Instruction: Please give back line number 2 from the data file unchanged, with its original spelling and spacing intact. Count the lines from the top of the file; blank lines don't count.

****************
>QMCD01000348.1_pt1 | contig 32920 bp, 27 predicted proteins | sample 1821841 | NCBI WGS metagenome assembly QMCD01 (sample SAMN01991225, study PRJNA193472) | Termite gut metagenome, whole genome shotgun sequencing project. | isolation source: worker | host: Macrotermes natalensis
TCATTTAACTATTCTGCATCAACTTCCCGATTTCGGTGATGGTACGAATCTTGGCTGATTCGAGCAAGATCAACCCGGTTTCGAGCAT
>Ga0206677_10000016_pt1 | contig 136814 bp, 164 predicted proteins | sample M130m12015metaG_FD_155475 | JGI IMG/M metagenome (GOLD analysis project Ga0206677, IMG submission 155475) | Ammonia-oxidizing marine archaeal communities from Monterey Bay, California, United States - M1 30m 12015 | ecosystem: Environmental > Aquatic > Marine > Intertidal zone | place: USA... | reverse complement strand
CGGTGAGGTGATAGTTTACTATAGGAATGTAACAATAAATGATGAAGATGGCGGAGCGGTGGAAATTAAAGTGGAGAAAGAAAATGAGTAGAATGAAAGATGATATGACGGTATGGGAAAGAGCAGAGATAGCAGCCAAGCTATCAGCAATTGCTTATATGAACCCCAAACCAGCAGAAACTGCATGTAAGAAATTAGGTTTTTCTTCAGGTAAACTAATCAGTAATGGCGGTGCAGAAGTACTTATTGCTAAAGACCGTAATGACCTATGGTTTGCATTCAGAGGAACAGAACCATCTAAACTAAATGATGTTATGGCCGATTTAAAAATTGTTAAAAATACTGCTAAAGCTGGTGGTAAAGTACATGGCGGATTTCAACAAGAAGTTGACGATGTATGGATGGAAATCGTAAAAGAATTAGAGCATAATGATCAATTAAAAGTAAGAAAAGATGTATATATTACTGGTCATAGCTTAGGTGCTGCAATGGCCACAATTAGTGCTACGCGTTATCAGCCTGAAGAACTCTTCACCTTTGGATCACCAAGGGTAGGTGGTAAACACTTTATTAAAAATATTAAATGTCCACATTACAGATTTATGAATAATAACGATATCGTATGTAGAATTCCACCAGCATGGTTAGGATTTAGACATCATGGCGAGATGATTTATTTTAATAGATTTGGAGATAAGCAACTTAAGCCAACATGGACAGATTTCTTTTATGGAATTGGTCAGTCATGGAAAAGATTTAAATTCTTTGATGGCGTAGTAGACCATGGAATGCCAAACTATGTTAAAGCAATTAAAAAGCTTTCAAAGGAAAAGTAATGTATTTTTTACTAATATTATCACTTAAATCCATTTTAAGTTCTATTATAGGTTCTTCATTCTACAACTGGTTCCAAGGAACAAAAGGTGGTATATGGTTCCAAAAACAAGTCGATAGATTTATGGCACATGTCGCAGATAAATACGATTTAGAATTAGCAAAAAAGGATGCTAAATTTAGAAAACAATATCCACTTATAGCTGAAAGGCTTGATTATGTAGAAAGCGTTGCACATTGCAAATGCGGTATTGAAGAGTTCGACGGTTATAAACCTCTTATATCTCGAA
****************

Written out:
TCATTTAACTATTCTGCATCAACTTCCCGATTTCGGTGATGGTACGAATCTTGGCTGATTCGAGCAAGATCAACCCGGTTTCGAGCAT